Aqsa show­down rare win for Pales­tini­ans

Kuwait Times - - FRONT PAGE -

Though it was well past mid­night, as news fil­tered through that Is­raeli po­lice were re­mov­ing the re­main­ing new se­cu­rity bar­ri­ers from the Al-Aqsa mosque com­pound hun­dreds of Pales­tini­ans flooded the streets. When one youth started to taunt Is­raeli po­lice war­ily watch­ing the gath­er­ing crowds early on Thurs­day, oth­ers an­grily re­mon­strated with him. This was a night for cel­e­brat­ing what the Pales­tini­ans saw as a rare vic­tory.

For Is­raelis, the sit­u­a­tion grew out of a hor­ri­ble at­tack on July 14 that killed two po­lice­men. But many of them also viewed Is­raeli Prime Min­is­ter Ben­jamin Ne­tanyahu’s han­dling of the cri­sis as in­ad­e­quate. While Pales­tini­ans’ joy at the re­moval of the se­cu­rity mea­sures was some­what tar­nished by clashes in­side the mosque com­pound later Thurs­day, Pales­tini­ans that night chanted and hugged each other, as car horns sounded in­ces­santly.

A huge Pales­tinian flag was car­ried by young men onto one of the Old City’s walls - an ex­tremely rare act in a city that Is­rael con­sid­ers its un­di­vided cap­i­tal. “We feel joy­ous. I live quite far away but I walked here for Al-Aqsa,” said Nis­reen, a young woman in the crowd. “The Is­raelis think this is it. God will­ing this is just the be­gin­ning.”

The cel­e­bra­tions came nearly two weeks af­ter the at­tack near the Haram Al-Sharif com­pound, known to Jews as the Tem­ple Mount. Two Is­raeli po­lice were killed, while the three Arab Is­raeli at­tack­ers were shot dead. The site, which in­cludes the revered Al-Aqsa mosque and the golden-topped Dome of the Rock, serves as a key uni­fi­ca­tion point for Pales­tini­ans. It is lo­cated in east Jerusalem, seized by Is­rael in the Six-Day War of 1967 and later an­nexed in a move never rec­og­nized by the in­ter­na­tional com­mu­nity. It is the third-holi­est site in Is­lam and the most sa­cred for Jews as the site of the first and sec­ond an­cient tem­ples.

Is­rael re­sponded to the at­tack by in­stalling new se­cu­rity mea­sures, par­tic­u­larly metal de­tec­tors and cam­eras. They ar­gued such mea­sures were stan­dard at ma­jor re­li­gious sites but Pales­tini­ans saw it as Is­rael try­ing to take fur­ther con­trol of the com­pound. The Waqf, the Is­lamic en­dow­ments au­thor­ity that runs Al-Aqsa, re­fused to en­ter un­til the mea­sures were re­moved. Days of street protests fol­lowed, with thou­sands pray­ing out­side the com­pound as part of a boy­cott.

The sit­u­a­tion came to the boil around the main weekly prayers on July 21. Clashes be­tween Is­raeli se­cu­rity forces and Pales­tini­ans erupted in Jerusalem and the oc­cu­pied West Bank, leav­ing three Pales­tini­ans dead. Later that evening, a Pales­tinian broke into a home in a Jewish set­tle­ment in the West Bank and stabbed four Is­raelis, killing three of them. Warn­ings grew that the un­rest could spi­ral out of con­trol.

A top aide to US Pres­i­dent Don­ald Trump flew in for cri­sis talks, while King Ab­dul­lah II of Jor­dan, the of­fi­cial cus­to­dian of Mus­lim holy sites in Jerusalem, urged Ne­tanyahu to re­move the se­cu­rity mea­sures. Early on Tues­day, the metal de­tec­tors were re­moved but bar­ri­ers and other new struc­tures re­mained in place. The boy­cott con­tin­ued. Two days later, po­lice re­turned around 1:00 am to re­move the rest, spark­ing the joy­ous scenes. A poll of Is­raeli Jews found 77 per­cent thought the move con­sti­tuted “ca­pit­u­la­tion”, while even the nor­mally proNe­tanyahu news­pa­per Is­rael Hayom at­tacked his han­dling of the cri­sis.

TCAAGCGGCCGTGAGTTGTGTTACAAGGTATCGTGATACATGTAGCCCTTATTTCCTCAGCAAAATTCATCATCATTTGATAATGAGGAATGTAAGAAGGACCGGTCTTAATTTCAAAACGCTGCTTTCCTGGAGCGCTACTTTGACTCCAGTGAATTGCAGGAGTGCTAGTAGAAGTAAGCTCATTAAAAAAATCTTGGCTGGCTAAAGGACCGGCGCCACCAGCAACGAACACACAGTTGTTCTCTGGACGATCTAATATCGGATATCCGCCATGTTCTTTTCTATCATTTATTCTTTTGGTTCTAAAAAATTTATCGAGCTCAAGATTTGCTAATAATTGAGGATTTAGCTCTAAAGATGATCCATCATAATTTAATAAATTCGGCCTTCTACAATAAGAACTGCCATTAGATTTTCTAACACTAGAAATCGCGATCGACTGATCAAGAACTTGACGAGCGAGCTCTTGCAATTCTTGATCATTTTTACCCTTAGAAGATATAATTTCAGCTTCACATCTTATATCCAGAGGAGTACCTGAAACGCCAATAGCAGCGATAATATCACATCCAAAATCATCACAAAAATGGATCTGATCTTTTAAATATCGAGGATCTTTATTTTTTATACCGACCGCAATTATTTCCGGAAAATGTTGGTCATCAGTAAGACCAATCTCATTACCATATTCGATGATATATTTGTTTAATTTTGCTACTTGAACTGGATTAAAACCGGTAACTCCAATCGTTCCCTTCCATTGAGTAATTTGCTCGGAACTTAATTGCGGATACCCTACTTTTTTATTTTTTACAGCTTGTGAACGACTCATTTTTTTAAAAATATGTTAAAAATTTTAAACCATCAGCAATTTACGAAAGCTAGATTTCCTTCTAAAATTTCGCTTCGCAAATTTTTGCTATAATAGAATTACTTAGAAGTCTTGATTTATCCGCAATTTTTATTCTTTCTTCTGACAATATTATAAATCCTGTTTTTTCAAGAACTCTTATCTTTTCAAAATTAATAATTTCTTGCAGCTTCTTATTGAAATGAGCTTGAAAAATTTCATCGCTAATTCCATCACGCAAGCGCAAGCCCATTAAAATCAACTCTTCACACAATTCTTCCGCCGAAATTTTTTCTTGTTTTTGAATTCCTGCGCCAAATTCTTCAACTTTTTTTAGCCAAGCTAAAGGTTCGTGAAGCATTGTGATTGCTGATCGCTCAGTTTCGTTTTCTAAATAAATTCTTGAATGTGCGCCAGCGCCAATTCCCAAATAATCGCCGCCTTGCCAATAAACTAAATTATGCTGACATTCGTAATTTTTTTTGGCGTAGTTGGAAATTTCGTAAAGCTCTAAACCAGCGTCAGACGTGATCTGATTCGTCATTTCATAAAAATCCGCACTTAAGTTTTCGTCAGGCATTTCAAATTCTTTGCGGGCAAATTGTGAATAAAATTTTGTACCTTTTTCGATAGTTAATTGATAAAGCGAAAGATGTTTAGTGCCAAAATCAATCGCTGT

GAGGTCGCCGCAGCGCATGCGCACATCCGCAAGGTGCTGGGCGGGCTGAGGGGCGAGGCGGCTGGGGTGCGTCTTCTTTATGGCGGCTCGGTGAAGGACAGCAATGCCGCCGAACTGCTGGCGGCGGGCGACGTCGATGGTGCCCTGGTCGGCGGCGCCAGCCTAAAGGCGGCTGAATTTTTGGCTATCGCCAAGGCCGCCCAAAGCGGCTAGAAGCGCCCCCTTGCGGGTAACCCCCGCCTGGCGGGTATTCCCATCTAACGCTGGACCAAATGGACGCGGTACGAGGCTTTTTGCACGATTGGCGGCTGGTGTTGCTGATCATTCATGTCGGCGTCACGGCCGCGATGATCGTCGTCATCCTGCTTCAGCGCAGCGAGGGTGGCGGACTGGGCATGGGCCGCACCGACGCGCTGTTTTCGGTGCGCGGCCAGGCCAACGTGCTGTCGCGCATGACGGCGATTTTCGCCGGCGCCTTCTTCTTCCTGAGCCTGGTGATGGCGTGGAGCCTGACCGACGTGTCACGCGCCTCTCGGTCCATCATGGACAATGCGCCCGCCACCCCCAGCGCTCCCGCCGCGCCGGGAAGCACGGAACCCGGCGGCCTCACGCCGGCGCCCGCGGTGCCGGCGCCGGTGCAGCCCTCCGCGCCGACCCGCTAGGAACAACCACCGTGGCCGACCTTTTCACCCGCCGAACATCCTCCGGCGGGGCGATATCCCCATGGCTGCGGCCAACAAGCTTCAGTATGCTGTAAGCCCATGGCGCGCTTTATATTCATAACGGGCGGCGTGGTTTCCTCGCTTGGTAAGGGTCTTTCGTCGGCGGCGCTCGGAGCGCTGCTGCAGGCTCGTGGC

Ne­tanyahu, who heads what is seen as the most right-wing gov­ern­ment in Is­rael’s his­tory, has since called for the death penalty for the Pales­tinian who stabbed the Is­raelis in what some an­a­lysts saw as a move to please his right-wing base. “There is a strong sense of hu­mil­i­a­tion, es­pe­cially among the right wing,” Ofer Zalzberg from the In­ter­na­tional Cri­sis Group think tank told AFP. “They are push­ing the gov­ern­ment to re­verse this hu­mil­i­a­tion by giv­ing them some­thing else.”

The Pales­tinian move­ment was called to the streets by the Waqf but quickly took on a life of its own. “This cut across all lines - re­li­gious, not so re­li­gious, Mus­lim, Chris­tian, rich or poor,” Diana Buttu, a for­mer Pales­tinian of­fi­cial turned an­a­lyst, said. Ac­cord­ing to Buttu and oth­ers, the Pales­tinian po­lit­i­cal lead­er­ship of all fac­tions, in­clud­ing the in­ter­na­tion­ally rec­og­nized lead­er­ship of the Pales­tinian Au­thor­ity, had been mostly ir­rel­e­vant, with the move­ment led largely by pro­test­ers.

“Pales­tini­ans have been very en­cour­aged by what for them is one suc­cess within a sea of de­feats,” Zalzberg said. He put the vic­tory down to an “Is­raeli in­abil­ity to stop the move­ment be­cause of the sheer size and be­cause it was around Al-Aqsa”. Al-Aqsa is a rare uni­fy­ing sym­bol for all Pales­tini­ans and there is a risk they could fall back into po­lit­i­cal in­fight­ing now that the im­me­di­ate threat has been de­feated, he added. But Zalzberg said the mostly young peo­ple who had taken part in the two weeks of protests will be keen to push their lead­ers. “The next time there is a ma­jor is­sue, will they not go back to the same re­li­gious au­thor­i­ties and tell them: ‘You were suc­cess­ful with the metal de­tec­tors. Why don’t we do some­thing?’” — AFP

ISTANBUL: Pro­test­ers wave Turk­ish and Pales­tinian flags as they hold plac­ards read­ing ‘Our hearts beat for Jerusalem’ dur­ing a demon­stra­tion yes­ter­day. Thou­sands of sup­port­ers of a con­ser­va­tive Turk­ish party ral­lied to protest against mea­sures taken by Is­rael in Jerusalem and to show sol­i­dar­ity with the Pales­tini­ans. — AFP

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